Some people argue that the selective cutting of scenes will be detrimental to the overall quality of the movie. Popular Weibo user ‘Gongyuan 1874’ (@公元1874), a self-proclaimed ‘author’ and ‘cultural critic’ with more than 3 million online followers, wrote a lengthy post on February 28  in which he describes Freddie Mercury as a “rebel fighter” whose life was defined by freedom. The author argues that the “artistic value of the movie is “greatly reduced” by censoring those parts that show Mercury letting himself go.

Some commenters are so disgruntled at the movie’s censorship that they are boycotting it. One Weibo user wrote: “Because I want to protest against the unfair treatment of LGBT by authorities, I will not go and see the edited version of Bohemian Rhapsody.”

“I’d advise everyone to go and get a pirated version of the movie,” another commenter writes: “Homosexuality and drugs were a part of Freddie Mercury’s life, to ‘castrate’ this movie is disrespectful [to his memory].”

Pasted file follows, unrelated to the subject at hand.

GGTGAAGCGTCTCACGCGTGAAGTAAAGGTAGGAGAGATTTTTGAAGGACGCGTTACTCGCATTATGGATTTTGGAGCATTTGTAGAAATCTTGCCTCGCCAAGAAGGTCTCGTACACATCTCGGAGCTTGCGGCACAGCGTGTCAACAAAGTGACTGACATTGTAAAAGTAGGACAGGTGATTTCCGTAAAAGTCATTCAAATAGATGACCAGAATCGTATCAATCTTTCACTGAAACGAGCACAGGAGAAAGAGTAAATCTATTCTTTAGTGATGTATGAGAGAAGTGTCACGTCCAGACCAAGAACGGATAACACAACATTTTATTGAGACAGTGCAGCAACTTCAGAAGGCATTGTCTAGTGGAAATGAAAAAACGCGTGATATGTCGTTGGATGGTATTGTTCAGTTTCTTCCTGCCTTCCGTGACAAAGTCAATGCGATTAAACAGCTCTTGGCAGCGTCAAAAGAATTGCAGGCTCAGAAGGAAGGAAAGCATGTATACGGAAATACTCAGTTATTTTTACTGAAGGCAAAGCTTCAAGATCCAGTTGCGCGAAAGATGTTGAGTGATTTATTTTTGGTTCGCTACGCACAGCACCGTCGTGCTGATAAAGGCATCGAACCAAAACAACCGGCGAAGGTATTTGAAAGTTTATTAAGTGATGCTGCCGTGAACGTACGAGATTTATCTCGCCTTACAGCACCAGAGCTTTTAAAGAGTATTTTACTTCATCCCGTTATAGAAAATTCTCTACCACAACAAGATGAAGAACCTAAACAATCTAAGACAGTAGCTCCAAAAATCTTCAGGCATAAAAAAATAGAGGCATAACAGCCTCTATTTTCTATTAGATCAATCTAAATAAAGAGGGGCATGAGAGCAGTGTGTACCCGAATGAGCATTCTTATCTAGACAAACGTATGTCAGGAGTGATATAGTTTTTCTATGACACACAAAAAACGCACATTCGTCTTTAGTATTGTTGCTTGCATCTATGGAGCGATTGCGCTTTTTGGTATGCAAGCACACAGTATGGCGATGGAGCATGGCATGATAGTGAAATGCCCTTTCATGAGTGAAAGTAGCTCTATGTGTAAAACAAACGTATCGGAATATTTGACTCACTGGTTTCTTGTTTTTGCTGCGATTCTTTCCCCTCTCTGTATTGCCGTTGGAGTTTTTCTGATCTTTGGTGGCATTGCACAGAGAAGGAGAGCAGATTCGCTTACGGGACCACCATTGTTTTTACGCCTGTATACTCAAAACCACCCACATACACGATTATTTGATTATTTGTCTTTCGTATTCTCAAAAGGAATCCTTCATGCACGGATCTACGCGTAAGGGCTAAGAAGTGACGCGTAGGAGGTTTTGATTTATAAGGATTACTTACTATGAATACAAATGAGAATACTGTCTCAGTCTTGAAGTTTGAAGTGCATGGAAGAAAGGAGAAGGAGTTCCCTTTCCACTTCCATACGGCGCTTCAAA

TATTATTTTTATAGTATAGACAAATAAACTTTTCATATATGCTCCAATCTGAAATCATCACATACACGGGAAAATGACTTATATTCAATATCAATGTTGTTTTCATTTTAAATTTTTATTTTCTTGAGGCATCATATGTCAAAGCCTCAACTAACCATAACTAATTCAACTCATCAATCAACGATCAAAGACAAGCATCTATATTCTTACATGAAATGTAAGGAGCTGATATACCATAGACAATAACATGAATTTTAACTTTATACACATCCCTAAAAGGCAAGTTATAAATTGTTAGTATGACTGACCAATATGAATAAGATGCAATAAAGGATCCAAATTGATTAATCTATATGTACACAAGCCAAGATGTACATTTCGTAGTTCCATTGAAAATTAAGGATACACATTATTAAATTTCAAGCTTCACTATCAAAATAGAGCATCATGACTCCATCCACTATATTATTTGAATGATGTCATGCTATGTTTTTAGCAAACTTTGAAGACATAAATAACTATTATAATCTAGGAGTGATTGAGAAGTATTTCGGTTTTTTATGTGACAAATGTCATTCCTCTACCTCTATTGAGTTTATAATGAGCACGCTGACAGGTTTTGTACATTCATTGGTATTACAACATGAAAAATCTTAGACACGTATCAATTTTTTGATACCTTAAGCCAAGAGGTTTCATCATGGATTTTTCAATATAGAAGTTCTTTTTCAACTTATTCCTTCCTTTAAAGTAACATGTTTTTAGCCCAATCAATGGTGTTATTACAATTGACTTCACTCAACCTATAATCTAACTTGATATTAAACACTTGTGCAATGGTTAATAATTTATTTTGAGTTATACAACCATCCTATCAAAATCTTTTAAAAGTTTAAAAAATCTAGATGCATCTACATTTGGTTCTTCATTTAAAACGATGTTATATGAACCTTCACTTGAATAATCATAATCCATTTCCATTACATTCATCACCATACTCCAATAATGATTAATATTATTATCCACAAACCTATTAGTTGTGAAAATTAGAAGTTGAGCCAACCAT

There are also some more moderate netizens, well aware of the current restrictions placed on the film and TV industry, who argue that cutting some scenes – total scene time cut from the Chinese release is alleged to be no longer than two minutes – will leave the message conveyed by the movie unharmed, and that viewers should be grateful such a film is being screened in China at all.

“I have been watching the comments about Bohemian Rhapsody and the deleted gay scenes,” one music blogger writes: “Some people think it’s an insult to Freddie Mercury, and say we should boycott the movie. I think this kind of reasoning doesn’t show much goodwill.”

The blogger argues: “I think Freddie Mercury is a great singer, a well-respected artist, and an icon of his time – not just a representative for gays. The exploration of his own identity was a major influence in his life and artistic work, but if you insist on discussing the content of the film, the legendary experiences of the band…their artistic achievements and rock ‘n roll spirit are all relevant – all in all, don’t hold on to sexual orientation [as the most crucial theme].”